A standard 6 foot 6mm double swivel surf leash is best which needs to be attached correctly making best use of the rail saver. The double swivel is important to avoid twists.
When wearing a leash we do advise wearing a helmet but as you progress and get use to riding with a leash, you may not want to.
As you generally ride a surfboard less powered and with a high depower kite, with a bit of practise and technique, the leash becomes a useful tool, giving you more riding time as well as a lifeline when things go horribly wrong!
When should you leash-
· Cross offshore winds
· Reef breaks
· Riding alone
· Crowded beach breaks
Most of these reasons are for your own benefit to keep your board with you to ride more waves and if it all goes pear shaped, you still have a surfboard which you can use to paddle in.
On top of this added safety, wearing a leash means you can push yourself that bit more without worrying about losing your board and spending up to 10 minutes body dragging back to it.
In crowded conditions it’s important for other peoples safety as your board washing through the break can cause a serious injury.
During contests every second counts so you simply cannot lose your board.
When you shouldn’t leash-
· Windy strapped riding
· Strapless freestyle
When riding at an empty sandy beach break with onshore winds there really is no need to use a leash. Although the only time I haven’t in the last few years, my board washed in and hit the only rock causing a ding. So it’s up to you?
If you are riding quite powered up, this means you will hold more speed and power if you crash which could cause your board to fly at you. If you are powered it tends to be easier to body drag back to your board anyway.
Attaching the leash to your board-
· The leash string should be 2-3mm strong rope. Avoid kite line as it can cut into the leash plug.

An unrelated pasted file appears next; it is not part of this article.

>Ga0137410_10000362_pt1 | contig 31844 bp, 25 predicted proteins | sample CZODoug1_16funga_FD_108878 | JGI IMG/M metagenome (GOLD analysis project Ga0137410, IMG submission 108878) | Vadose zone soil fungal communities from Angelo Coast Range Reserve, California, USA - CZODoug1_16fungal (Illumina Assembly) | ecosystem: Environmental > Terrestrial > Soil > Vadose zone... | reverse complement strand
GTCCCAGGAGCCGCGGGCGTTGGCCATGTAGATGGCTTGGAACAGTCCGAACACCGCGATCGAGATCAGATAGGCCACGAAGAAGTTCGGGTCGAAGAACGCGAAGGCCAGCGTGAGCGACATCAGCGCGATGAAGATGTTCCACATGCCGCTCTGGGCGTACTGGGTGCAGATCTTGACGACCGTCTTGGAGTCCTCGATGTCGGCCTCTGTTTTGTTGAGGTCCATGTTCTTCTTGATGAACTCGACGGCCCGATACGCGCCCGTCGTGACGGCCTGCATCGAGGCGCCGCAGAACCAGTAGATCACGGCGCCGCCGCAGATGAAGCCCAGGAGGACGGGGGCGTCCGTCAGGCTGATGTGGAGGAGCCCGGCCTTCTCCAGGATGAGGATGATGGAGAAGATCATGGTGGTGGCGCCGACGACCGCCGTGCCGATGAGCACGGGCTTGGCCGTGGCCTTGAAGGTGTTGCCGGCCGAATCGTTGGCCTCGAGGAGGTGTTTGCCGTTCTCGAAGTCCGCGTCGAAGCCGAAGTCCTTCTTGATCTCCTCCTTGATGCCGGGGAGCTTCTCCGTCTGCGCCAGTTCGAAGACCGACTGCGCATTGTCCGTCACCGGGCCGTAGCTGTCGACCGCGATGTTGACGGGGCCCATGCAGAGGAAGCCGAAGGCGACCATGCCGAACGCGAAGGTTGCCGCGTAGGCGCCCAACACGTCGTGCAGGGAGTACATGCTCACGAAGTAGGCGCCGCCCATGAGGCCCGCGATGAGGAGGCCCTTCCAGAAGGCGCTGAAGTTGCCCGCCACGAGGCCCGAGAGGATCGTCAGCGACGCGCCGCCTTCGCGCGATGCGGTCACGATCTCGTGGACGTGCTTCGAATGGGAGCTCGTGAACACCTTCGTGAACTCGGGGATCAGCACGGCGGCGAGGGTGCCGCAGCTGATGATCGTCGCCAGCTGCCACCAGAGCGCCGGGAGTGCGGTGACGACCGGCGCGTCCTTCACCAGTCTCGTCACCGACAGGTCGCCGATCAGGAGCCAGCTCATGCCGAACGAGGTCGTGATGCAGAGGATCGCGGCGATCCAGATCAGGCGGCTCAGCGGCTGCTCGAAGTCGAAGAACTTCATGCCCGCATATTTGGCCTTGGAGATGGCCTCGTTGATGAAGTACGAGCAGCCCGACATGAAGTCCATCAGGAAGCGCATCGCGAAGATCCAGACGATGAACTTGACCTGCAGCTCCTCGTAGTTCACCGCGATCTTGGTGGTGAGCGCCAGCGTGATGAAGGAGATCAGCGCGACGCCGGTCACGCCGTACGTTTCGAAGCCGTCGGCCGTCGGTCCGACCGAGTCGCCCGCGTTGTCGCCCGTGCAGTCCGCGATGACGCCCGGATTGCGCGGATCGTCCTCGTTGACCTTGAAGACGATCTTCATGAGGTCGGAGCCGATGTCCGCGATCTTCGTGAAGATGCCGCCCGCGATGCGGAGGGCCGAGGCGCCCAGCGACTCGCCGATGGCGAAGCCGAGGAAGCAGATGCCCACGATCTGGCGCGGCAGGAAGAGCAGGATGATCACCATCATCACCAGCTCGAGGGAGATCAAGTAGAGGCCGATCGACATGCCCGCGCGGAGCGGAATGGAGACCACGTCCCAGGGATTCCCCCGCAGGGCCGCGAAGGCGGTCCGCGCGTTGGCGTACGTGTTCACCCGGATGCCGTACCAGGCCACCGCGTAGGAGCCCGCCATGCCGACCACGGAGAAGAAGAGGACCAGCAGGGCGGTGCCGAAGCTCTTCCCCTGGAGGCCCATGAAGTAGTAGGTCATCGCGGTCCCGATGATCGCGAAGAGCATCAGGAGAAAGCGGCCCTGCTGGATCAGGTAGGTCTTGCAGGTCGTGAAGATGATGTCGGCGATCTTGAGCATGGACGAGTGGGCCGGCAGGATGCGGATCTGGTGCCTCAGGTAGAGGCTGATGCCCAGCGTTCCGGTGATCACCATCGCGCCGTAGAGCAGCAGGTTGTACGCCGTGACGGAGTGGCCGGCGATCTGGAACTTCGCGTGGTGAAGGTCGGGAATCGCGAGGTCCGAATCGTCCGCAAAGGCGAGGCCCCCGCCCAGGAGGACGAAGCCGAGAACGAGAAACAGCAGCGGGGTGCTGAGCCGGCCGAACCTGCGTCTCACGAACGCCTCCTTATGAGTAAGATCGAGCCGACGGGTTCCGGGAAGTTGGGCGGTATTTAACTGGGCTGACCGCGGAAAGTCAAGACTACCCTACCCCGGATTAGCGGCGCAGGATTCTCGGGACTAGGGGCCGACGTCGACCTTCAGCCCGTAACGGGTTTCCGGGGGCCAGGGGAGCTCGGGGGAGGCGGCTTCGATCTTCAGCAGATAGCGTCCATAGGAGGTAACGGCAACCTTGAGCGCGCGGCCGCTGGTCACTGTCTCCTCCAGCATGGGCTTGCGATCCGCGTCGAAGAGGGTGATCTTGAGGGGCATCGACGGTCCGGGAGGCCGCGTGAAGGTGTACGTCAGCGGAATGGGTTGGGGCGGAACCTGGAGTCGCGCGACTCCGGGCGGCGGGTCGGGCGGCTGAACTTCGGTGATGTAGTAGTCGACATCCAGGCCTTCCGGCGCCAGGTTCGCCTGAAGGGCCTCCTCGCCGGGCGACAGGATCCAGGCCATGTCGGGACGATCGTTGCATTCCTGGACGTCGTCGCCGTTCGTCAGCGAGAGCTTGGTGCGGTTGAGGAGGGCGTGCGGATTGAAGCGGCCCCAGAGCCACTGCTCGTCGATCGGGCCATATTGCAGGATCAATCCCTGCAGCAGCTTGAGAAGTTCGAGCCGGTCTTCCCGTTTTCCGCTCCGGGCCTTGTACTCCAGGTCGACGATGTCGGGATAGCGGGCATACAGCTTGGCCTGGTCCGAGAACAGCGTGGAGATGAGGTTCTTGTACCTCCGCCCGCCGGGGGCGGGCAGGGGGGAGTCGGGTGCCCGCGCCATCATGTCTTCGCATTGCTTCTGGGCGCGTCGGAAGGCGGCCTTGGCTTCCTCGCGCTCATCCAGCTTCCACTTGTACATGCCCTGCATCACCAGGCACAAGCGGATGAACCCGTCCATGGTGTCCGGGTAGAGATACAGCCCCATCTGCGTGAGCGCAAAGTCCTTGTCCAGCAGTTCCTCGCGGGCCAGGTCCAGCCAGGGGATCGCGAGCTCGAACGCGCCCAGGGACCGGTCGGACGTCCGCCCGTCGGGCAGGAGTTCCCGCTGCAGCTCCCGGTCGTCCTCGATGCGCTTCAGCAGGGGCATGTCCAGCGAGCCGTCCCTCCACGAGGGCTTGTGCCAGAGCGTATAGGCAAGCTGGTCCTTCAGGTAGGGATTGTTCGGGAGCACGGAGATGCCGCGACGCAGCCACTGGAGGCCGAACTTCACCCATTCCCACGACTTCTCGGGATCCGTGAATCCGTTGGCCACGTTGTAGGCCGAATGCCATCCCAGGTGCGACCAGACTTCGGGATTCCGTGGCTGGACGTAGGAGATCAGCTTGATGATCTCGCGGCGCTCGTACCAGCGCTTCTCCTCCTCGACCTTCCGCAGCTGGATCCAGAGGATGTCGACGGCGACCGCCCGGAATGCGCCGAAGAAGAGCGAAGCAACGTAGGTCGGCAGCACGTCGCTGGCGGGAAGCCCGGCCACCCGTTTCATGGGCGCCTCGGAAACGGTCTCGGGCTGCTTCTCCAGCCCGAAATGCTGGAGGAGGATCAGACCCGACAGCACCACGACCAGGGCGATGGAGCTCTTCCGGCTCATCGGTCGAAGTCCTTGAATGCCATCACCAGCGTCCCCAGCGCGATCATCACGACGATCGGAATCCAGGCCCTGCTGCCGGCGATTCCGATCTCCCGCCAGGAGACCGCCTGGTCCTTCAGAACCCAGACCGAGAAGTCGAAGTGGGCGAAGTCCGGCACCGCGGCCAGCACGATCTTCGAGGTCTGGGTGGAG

· Tie an overhand knot with enough length so that you get 2 even size loops just wide enough for the rail saver to fit through
· Thread the leash string through the board and squeeze the rail saver together to get it through both loops
· Close the Velcro so that the knot is hidden inside
· The rail saver is now doing its job protecting the rail and any corners on the tail
· With this method it’s really easy to change the leash onto another board as well as being easy to spot any wear to the leash string
· You should attach the leash to your prominent back leg on the ankle. This is the right leg for Natural stance and left leg for Goofy.
· Make sure the leash is pointing backwards
· Ensure the pull release is on the front within easy access so it’s easy to pull off in an emergency
· Avoid attaching a board leash to your harness!
By attaching the leash to your leg, it ensures that during a wipeout when the kite pulls you one way and the wave pulls the board the other, the inevitable board spring back will normally miss you. This is due to its attachment point being 5-6 feet from you head depending on your height. Attaching to your harness means the board will come back straight at the middle of your back or head, which is not ideal!
· I hear people saying a lot, that a leash gets in the way during tacks & gybes etc- With practise it becomes simple to step over it, which I would much rather do than body drag after my board.
· Board flies at you a lot- Practise falling off, bringing your kite up sheeting out with no power to avoid spring back. If you feel the board pulling strongly on your leg, prepare to protect your head with your arm. Avoid riding overpowered!
· The board goes through your lines or wrap around you causing a tangle- On rare occasions this does happen. You need to practise taken your leash off in the water so that when it does you don’t panic. Sometimes you can simply pass the board back through the bar, other times you need to get the leash off quick, so it’s worth practising and always make sure the leash release pull is on the front.
· If you need to paddle your board in, loosen your harness off and rotate it around so that the hook is out that back not damaging your board.
· Regularly check your leash and leash string for any wear or stretching- Pictured above are the same leashes, one I used at One Eye in 2011 and it saved me on more than one occasion (see Kiteworld Wipeout Wednesday) but is now stretched and unusable due to losing its strength and elasticity. Regulary check the swivels still turn.
For Kitesurfing lessons in Cornwall & Kitesurf Coaching Holidays go to my school www.pastyadventures.co.uk
You can also stay up to date with all my antics by liking my facebook page www.facebook.com/LeePasty
Lee Pasty Harvey
Sponsored by- North, Ion, Freeriders